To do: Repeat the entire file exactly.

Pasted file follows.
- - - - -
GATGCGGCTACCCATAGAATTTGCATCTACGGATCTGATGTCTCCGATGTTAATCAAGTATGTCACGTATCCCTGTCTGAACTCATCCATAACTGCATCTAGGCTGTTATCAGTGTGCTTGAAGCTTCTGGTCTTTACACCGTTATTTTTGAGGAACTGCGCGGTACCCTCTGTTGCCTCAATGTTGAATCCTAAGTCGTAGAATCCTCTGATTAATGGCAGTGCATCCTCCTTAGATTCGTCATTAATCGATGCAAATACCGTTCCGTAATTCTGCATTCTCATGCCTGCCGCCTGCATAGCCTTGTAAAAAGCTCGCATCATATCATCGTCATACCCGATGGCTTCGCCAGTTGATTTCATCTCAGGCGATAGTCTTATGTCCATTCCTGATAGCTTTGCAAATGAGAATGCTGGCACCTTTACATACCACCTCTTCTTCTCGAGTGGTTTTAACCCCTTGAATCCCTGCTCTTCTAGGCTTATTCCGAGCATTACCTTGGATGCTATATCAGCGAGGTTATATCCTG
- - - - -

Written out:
GATGCGGCTACCCATAGAATTTGCATCTACGGATCTGATGTCTCCGATGTTAATCAAGTATGTCACGTATCCCTGTCTGAACTCATCCATAACTGCATCTAGGCTGTTATCAGTGTGCTTGAAGCTTCTGGTCTTTACACCGTTATTTTTGAGGAACTGCGCGGTACCCTCTGTTGCCTCAATGTTGAATCCTAAGTCGTAGAATCCTCTGATTAATGGCAGTGCATCCTCCTTAGATTCGTCATTAATCGATGCAAATACCGTTCCGTAATTCTGCATTCTCATGCCTGCCGCCTGCATAGCCTTGTAAAAAGCTCGCATCATATCATCGTCATACCCGATGGCTTCGCCAGTTGATTTCATCTCAGGCGATAGTCTTATGTCCATTCCTGATAGCTTTGCAAATGAGAATGCTGGCACCTTTACATACCACCTCTTCTTCTCGAGTGGTTTTAACCCCTTGAATCCCTGCTCTTCTAGGCTTATTCCGAGCATTACCTTGGATGCTATATCAGCGAGGTTATATCCTG